oa Comparative and International Law Journal of Southern Africa - Broadcast indecency: should Big Brother be watching?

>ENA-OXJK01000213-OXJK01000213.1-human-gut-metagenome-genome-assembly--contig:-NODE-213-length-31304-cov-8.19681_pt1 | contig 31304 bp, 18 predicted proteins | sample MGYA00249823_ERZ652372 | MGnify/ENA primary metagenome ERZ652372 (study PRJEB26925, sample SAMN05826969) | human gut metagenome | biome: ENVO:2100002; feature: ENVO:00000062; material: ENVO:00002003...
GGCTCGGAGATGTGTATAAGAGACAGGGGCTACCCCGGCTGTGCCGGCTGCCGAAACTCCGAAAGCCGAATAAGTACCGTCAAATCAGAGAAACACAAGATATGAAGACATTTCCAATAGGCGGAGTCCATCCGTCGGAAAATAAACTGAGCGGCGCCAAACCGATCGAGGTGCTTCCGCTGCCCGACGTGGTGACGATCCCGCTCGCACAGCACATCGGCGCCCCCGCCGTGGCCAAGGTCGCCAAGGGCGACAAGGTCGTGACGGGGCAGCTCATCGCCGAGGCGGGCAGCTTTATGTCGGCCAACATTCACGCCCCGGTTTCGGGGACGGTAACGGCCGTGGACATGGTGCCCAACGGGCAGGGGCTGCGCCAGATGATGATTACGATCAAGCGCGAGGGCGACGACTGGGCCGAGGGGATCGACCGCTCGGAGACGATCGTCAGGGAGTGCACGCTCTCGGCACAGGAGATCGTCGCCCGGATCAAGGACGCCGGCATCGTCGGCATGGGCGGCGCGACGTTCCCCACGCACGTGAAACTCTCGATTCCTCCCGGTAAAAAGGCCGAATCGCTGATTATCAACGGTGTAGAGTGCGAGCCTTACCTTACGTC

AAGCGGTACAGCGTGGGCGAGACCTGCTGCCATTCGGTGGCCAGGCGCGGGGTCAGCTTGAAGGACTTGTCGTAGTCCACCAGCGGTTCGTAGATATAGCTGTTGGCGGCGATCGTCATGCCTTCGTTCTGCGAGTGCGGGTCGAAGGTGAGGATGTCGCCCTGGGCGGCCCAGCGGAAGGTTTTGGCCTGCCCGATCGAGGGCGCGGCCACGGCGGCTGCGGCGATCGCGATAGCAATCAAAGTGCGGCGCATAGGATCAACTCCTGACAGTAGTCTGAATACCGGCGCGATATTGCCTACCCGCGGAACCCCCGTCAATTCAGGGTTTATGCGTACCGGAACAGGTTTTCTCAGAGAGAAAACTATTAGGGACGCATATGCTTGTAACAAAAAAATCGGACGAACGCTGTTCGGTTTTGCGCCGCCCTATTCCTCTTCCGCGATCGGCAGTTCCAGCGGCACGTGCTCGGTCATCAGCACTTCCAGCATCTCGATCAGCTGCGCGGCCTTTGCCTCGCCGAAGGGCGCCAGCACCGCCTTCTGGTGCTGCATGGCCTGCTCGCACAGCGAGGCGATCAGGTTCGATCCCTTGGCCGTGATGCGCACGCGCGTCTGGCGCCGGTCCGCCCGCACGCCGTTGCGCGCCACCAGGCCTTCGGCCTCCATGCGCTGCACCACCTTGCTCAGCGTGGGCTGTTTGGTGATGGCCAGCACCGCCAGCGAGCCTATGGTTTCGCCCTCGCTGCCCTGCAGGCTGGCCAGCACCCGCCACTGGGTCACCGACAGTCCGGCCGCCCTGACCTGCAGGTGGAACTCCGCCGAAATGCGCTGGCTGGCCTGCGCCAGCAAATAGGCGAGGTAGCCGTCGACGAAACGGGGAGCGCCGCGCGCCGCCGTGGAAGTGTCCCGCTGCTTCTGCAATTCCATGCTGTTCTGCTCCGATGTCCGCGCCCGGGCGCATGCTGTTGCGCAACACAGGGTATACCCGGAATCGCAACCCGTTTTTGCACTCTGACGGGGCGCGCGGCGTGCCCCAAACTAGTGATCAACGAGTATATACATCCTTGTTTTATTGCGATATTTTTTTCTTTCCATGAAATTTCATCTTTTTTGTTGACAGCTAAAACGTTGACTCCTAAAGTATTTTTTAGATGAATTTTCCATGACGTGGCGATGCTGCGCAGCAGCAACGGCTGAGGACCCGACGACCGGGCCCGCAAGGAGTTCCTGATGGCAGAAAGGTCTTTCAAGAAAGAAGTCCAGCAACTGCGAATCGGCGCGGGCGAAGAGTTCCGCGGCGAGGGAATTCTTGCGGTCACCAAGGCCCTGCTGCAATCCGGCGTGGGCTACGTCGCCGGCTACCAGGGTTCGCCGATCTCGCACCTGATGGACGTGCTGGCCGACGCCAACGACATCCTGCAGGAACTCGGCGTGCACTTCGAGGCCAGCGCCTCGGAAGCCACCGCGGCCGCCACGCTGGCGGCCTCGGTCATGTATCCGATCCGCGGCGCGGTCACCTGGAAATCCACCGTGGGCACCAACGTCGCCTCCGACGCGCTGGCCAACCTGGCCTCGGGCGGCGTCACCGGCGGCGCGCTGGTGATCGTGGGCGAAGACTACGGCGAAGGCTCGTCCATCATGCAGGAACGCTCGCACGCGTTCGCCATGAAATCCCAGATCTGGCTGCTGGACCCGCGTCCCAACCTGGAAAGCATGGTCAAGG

Radio and television not only provide a platform for communication, but are instrumental in shaping ideas and opinions. Recognising this, governments have always attempted to regulate broadcasting. One of the most regulated fields of broadcasting is broadcast indecency. In South Africa broadcasting is regulated by the Broadcasting Monitoring and Complaints Committee (BMCC) and the Broadcasting Complaints Commission of South Africa (BCCSA). The Codes of the Independent Communications Authority of South Africa (ICASA) and the BCCSA contain no reference to 'indecency'. Specific depictions of sexual conduct as descriptionbed in the Code and explicit sexual conduct which degrades a person in the sense that it advocates a particular form of hatred based on gender, and constitutes incitement to cause harm are prohibited. In England the BBC regulates public broadcasting while the independent television stations are supervised by the Independent Television Commission. Although the Broadcasting Standards Commission(BSC) decides on matters of taste and decency, the guidelines issued by the BSC for broadcasters contain no references to 'indecency'. In the United States the Federal Communications Committee(FCC) determines broadcast policy. The FCC continues to use the term 'indecency and has as a result of many judgements, arrived at a workable definition of indecency and a satisfactorily approach to the issue of indecency for the FCC.


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